I'm trying to get rid of some old Macintosh Laptops in various types and sizes, the latest a Pismo, most are pre-G3. Anyone interested?

Life in 4 meters.

Last April I was hospitalized for over a week due to a blood clot in my lungs. Exactly where was never known, it was small enough that I was able to call for an ambulance and when the paramedics came, they gave me a shot which broke up the clot.
Since then  I have been using oxygen to assist my breathing.

My HMO (Kupat Cholim) pays for an oxygen concentrator, which re-arranges the air. About twice the oxygen that is normally in air comes out of a hose, and the air coming out of the vents in the machine is depleted. In the end there is no net loss or gain in oxygen in the room because most of the extra that I breathe in from the tube comes back out again.

For me it is a big gain because my O2Sat (oxygen saturation level) is 99% when I use the machine. It probably is 100%, but the meters I have only go up to 99 to reduce cost. Without the machine it ranges from 96% sitting still during the day, to around 90% if I move around or are sleeping.

Think of it this way, your lungs are like a cafateria with 100 seats. 100 red blood cells arrive looking to be fed. With 100% saturation, they all leave full and carry the oxygen to various parts of your body. With 95% saturation, 5% leave empty. This keeps going on and on, so parts of your body are oxygen starved, while others are not.

The biggest user of oxygen is your brain, so it means that a portion of my brain is not functioning 100%. This is the same effect you get when you fly too high and start to make mistakes, pass out, etc. Mostly what it meant is that I was sitting around slightly dazed.

It also has other effects, while I sleep I often would wake up having a dream where I was trapped. Using the oxygen machine, I rarely have those dreams and wake up feeling better. 

Unfortunately due to the size and weight of the machine, I can have it in my bedroom or my kitchen, but not both. I can move it with help, but there is no help during the day. I have to sit in the kitchen or lie in bed. I need to do both. Due to my staying up until my sons get to bed (or they wouldn't) and the effects of the medication I take, I need a morning nap.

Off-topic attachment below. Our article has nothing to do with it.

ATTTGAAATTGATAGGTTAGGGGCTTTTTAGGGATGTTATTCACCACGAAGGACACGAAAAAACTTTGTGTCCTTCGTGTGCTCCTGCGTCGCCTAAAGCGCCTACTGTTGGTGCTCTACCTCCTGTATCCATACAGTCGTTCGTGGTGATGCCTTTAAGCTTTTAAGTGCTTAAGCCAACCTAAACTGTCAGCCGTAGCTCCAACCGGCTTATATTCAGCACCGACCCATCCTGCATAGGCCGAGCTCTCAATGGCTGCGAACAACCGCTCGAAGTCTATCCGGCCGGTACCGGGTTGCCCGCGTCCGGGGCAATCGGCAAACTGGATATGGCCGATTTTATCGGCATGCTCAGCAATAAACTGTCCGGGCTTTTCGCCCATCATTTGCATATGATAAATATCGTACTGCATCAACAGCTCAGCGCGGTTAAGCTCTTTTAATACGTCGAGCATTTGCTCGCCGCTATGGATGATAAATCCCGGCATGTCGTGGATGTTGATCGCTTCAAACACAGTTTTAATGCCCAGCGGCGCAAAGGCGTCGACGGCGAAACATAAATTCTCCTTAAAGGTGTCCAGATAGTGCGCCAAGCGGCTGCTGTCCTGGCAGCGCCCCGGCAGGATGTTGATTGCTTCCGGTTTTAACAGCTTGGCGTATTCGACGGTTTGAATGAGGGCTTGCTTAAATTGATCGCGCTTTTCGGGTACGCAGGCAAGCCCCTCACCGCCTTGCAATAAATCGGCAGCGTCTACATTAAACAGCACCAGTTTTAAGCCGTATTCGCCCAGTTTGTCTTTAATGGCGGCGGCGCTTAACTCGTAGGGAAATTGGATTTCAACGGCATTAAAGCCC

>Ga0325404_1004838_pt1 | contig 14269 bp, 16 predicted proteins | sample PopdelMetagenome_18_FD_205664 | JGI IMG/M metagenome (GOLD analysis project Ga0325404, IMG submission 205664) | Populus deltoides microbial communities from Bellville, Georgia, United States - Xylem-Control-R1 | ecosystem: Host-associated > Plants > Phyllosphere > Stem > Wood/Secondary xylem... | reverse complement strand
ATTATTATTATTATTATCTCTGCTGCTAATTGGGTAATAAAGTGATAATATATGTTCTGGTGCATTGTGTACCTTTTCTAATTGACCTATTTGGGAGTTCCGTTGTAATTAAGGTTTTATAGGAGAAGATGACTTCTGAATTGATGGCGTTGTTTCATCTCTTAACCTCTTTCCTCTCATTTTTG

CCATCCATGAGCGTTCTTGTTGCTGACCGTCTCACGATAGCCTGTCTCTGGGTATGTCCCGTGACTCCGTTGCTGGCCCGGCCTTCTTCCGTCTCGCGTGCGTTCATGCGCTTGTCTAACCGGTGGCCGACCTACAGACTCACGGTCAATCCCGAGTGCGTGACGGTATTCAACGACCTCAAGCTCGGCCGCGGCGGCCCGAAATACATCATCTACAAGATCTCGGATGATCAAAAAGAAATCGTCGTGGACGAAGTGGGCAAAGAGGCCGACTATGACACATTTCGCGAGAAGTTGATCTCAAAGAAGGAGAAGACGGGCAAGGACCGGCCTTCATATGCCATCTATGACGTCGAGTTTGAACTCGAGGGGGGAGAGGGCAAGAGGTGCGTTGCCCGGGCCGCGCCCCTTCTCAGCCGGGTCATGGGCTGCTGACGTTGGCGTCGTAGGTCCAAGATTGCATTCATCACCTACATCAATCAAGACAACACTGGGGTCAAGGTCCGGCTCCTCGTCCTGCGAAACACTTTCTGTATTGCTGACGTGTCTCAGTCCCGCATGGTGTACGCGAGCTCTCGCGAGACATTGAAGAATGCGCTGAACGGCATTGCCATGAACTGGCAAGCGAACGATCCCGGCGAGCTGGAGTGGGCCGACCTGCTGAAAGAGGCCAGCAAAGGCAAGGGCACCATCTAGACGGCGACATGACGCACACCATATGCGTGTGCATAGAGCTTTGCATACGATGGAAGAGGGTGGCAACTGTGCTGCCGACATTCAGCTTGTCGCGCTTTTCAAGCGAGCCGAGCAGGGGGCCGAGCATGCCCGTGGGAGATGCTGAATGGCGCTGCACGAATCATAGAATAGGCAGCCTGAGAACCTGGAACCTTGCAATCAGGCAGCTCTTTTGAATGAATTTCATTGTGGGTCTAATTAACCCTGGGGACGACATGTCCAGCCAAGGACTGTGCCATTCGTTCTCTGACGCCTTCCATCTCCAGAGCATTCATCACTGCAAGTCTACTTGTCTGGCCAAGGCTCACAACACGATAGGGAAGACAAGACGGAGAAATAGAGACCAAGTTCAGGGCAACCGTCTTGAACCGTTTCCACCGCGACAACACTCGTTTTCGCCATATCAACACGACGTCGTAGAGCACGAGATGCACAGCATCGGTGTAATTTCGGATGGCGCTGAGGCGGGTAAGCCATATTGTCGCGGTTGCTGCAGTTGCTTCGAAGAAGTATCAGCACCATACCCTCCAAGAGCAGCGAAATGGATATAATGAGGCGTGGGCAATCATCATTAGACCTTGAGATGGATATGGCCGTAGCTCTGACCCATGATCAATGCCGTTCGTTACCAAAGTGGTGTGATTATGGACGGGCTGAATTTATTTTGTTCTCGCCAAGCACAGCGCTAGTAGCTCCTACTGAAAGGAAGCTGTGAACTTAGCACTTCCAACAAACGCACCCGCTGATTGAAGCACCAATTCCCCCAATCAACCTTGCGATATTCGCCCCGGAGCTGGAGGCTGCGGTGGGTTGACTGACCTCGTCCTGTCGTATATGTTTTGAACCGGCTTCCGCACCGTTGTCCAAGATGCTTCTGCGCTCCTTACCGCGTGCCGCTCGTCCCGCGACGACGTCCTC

If I don't take one, I fall asleep anyway, which in a chair can be a disaster. I also need to get a chair with arms (hard to find and expensive due to my weight) that leans back slightly so when I fall asleep I fall into it, instead of out of it.

The 4 meters refers to the length of the tube from the machine, 4 meters. So everything I do must either be within 4 meters of the machine, or I need to use a portable tank provided by my HMO. Note I said portable, it's a 5 liter tank, about 1 meter high. I have a small cart to carry it around, but it's too heavy to drag up the stairs, etc.

If I call between 8:30 and 9:00 AM Sun-Thur, it gets replaced with a full tank, which is good, but it means that I am limited to one tankfull  from Thursday afternoon until Sunday afternoon. A tank lasts 9-10 hours on minimum demand and if I need it for walking around, 4-5 hours.

I'll go into it more tomorrow.


back again

I had not realized that I had not posted anything for almost 2 years, so I'm going to try to get back into things again.

Last week was Rosh Hashannah. In Jewish custom, it is a time of new beginnings, so I think it is an excellent time for me to start my blog over again. 

It's hard to summarize the last 2 years in a post, or even thing of how, so I will start with a problem I had and how it was resolved.

Being a ham radio operator, I have radios and antennas. In between are wires. The wires are the point of this discussion.

When the undersea telegraph cables were laid around the turn of the 20th century, there was a problem with the wires. Each wire had to be bundled together with a return wire. Basically for each each out there had to be an in, or there would be problems with the signals being crossed. To save space and effort coaxial cable was invented. This is a wire within a wire. The center conductor is covered with insulation and then another wire is wrapped around it.